GAR­DEN­ING

With lawns to mow and let­tuces to sow, May is a busy month in the gar­den, says Sue Bradley

Living France - - CONTENTS -

Sue Bradley re­veals what to do in the gar­den in May, plus an Open Gar­den in Lot-et-Garonne

May is here and the warmer weather means it’s a great time to let rip with pack­ets of let­tuce seeds. Some gar­den­ers will have al­ready got a head start by sow­ing under cover in or­der to bring on part-grown plants to trans­fer out­side later on.

But by now it’s pos­si­ble to put seeds directly in moist soil ready for bumper crops of salad leaves in the months to come. The op­ti­mum tem­per­a­ture for ger­mi­na­tion for most let­tuce seed is around 15°C, al­though some cul­ti­vars are known to sprout in cooler con­di­tions.

Sow ev­ery two weeks for a suc­ces­sion of let­tuces that can ei­ther be har­vested all in one go or plucked ‘cut-and-come-again’ style for just a hand­ful of leaves as needed.

Some gar­den­ers like to grow let­tuces in rows while oth­ers use them as or­na­men­tal ad­di­tions to potagers.

They can be used as ‘fill-in’ crops be­tween longer-ma­tur­ing roots such as parsnips or carrots and are so flex­i­ble that they can even be brought on in con­tain­ers or win­dow boxes.

Once a grow­ing space has been iden­ti­fied, the ques­tion then is which let­tuces to sow.

We’re all fa­mil­iar with the likes of ‘Cos’, ‘Lit­tle Gem’ and ‘Lollo Rosso’, but these are just the tip of the ice­berg – no pun in­tended – when it comes to the huge choice that’s avail­able.

Loose-leaf let­tuces are fast grow­ing, colour­ful and have open heads that make ‘cut-and-come-again’ crop­ping es­pe­cially easy. They in­clude red and green ‘oak leaf’ types, such as the French heir­loom va­ri­eties ‘Feuille de Chêne Rouge’ and ‘Feuille de Chêne.’

But­ter­heads get their name from their soft and sweet ‘melt-in-the-mouth’ leaves and are well suited to be­ing grown in spring and early au­tumn. Among their num­ber are the French cul­ti­vars ‘Merveille des Qu­a­tre Saisons’, which has green leaves tinged with red or bronze, and ‘Ap­pia Laitue’, with its green fo­liage. ‘Tom Thumb’ is small but per­fectly formed, while ‘All Year Round’ is great for suc­ces­sional sow­ings.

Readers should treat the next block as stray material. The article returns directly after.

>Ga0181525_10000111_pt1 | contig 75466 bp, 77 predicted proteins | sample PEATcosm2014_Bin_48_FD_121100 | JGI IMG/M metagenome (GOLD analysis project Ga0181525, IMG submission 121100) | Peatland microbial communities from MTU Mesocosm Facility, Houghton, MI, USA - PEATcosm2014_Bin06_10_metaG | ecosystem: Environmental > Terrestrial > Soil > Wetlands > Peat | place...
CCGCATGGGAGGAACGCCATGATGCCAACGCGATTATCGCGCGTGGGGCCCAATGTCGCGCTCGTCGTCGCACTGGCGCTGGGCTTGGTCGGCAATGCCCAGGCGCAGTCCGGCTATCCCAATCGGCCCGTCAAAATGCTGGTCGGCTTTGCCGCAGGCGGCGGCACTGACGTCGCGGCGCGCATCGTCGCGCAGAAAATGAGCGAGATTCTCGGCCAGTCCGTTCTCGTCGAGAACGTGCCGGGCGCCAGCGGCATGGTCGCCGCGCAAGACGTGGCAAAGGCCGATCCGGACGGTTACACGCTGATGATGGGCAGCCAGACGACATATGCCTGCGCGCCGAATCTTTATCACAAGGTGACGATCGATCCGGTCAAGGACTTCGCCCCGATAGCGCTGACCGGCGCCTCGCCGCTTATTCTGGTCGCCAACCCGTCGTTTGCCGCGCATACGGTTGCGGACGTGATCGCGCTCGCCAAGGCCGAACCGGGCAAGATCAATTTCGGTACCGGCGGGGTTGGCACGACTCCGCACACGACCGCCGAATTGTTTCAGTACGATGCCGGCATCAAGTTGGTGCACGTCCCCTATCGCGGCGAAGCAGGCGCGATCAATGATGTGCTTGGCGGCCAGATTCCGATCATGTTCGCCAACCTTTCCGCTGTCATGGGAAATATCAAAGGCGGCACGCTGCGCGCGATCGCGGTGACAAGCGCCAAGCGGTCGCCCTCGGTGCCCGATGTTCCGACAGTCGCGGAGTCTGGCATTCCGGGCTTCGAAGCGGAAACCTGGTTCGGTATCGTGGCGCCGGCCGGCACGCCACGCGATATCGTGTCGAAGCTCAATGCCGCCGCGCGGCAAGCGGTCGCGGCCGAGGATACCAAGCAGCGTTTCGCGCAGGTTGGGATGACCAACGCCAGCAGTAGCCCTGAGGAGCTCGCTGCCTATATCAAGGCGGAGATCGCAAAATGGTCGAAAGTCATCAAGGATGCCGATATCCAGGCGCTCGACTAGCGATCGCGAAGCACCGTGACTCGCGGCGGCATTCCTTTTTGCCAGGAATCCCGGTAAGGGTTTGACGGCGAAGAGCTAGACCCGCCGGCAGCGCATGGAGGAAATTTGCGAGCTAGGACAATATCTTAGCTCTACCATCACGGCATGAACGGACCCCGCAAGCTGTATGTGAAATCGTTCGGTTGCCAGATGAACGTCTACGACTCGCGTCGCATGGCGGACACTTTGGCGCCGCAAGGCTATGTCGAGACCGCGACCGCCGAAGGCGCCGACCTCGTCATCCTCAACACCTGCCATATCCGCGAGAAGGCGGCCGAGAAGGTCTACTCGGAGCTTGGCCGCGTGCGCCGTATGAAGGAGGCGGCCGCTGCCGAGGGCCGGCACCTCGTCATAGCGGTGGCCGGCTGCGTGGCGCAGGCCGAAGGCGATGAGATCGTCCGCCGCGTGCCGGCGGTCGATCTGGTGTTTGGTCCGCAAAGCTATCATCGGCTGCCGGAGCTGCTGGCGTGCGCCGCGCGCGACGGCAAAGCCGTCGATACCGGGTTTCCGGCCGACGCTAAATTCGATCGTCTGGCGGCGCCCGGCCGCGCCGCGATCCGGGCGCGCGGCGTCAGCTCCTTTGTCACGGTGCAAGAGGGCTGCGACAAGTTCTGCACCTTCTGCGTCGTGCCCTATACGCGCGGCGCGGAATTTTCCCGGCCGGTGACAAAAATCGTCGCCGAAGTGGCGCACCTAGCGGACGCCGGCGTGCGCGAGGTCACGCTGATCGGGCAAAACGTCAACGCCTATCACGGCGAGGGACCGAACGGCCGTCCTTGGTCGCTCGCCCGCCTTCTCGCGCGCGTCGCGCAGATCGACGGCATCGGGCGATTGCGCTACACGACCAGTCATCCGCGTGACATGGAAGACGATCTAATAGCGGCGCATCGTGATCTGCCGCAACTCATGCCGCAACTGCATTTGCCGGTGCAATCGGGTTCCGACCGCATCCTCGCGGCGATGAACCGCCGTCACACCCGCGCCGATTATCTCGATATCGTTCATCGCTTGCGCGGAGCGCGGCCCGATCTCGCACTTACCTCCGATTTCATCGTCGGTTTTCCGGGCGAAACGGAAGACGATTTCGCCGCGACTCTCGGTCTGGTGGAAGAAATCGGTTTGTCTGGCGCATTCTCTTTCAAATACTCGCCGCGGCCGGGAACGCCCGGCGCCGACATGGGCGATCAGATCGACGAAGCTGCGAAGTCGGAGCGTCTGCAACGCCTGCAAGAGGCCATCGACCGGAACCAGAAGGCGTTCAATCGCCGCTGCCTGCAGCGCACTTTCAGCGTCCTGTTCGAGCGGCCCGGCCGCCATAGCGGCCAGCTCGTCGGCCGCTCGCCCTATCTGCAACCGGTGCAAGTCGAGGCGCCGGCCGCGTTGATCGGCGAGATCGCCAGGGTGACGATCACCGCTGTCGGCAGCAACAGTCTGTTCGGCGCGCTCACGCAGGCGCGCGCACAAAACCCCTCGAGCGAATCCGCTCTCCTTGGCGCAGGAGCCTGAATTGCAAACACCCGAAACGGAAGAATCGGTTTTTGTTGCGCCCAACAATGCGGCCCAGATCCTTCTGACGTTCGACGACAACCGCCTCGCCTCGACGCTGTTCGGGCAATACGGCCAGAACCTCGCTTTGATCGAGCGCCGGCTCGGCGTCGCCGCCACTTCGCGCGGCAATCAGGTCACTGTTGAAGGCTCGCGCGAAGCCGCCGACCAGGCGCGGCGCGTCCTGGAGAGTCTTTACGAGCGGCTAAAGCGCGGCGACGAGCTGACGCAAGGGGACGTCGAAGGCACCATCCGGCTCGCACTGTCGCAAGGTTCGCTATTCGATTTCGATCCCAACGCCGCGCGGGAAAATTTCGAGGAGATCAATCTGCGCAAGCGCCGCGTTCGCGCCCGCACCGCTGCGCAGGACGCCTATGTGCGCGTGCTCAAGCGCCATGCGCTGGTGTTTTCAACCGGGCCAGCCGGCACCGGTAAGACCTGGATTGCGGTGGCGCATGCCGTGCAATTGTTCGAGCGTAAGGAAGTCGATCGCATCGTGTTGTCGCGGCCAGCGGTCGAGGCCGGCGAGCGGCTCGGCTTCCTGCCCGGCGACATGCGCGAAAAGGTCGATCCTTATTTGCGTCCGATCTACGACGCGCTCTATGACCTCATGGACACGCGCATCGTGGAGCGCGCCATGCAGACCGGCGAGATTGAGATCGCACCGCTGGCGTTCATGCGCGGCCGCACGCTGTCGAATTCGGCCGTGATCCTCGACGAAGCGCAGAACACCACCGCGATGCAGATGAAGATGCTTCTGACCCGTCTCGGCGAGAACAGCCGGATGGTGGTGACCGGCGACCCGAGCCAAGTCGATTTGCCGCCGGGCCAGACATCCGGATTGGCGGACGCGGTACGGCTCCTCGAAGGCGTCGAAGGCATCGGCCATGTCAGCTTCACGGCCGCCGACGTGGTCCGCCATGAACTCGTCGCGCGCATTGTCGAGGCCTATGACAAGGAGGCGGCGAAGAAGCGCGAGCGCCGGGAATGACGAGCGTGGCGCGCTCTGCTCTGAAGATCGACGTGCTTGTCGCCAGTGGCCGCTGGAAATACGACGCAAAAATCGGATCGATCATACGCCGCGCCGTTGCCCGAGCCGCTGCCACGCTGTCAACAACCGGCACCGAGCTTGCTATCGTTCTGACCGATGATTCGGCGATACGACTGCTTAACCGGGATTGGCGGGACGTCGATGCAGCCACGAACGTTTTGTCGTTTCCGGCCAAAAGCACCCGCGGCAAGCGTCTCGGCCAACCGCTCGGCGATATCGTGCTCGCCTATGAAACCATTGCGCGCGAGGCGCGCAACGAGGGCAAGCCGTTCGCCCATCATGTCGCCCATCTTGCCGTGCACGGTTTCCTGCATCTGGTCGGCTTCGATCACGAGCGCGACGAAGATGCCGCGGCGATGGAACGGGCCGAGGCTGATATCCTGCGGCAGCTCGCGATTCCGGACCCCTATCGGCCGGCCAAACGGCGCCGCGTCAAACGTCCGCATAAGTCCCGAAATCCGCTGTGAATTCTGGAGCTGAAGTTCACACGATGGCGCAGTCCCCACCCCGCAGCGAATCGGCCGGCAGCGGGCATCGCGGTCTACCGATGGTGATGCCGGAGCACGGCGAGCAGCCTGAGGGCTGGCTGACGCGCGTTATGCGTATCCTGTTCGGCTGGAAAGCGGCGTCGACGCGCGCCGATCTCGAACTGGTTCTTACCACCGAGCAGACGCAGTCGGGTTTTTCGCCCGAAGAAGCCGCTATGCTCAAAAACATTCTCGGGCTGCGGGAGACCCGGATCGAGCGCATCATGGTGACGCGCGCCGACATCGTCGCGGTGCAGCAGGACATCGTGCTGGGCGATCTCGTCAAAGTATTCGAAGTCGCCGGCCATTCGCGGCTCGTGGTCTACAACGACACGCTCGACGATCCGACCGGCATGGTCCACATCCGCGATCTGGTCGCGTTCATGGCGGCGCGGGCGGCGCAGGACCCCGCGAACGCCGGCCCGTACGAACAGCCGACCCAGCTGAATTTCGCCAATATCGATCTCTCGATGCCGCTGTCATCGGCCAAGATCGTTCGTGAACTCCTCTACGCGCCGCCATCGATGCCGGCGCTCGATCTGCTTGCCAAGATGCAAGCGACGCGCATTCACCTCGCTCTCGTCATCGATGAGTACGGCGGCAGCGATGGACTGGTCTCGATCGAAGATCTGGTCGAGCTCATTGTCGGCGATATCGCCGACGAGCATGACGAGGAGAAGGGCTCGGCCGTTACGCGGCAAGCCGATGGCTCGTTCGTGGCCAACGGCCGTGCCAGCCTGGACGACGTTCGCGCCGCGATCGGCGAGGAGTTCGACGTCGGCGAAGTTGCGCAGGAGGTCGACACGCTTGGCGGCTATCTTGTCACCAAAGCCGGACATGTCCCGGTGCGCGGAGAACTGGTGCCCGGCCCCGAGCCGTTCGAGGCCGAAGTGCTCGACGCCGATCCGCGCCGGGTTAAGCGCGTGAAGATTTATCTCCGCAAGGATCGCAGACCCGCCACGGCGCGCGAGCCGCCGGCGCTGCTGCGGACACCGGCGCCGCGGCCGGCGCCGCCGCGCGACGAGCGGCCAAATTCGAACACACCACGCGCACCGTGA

‘Cos’, known as ‘Ro­maine’ in France, have up­right heads, crunchy leaves, firm midribs and a slightly stronger flavour. This staple of the Cae­sar salad in­cludes ‘Lit­tle Gem’, one of the ear­li­est let­tuces to ma­ture, and ‘Nyams’.

Crisp­heads, or ice­bergs, have crunchy leaves and firm white hearts. They in­clude the old English cul­ti­var ‘Webbs Won­der­ful’, along with the bolt-re­sis­tant French ‘Reines des Glaces’, also known as ‘Ice Queen’, and ‘Salade de Russie’, which was in­tro­duced from Rus­sia to­wards the end of the 19th cen­tury.

If the prospect of choos­ing just one or two cul­ti­vars is too re­strict­ing, opt for a mixed packet, the let­tuce from which will trump su­per­mar­ket salad bags ev­ery time.

When it comes to pests, slugs are one of the worst men­aces when grow­ing let­tuce, al­though these can be con­trolled us­ing pel­lets, or, for or­ganic gar­den­ers, beer traps, cop­per tape, grit or ne­ma­todes.

Al­ter­na­tively, grow let­tuce in pots un­til a rea­son­able size be­fore plant­ing out to give them a fight­ing chance against the mol­luscs.

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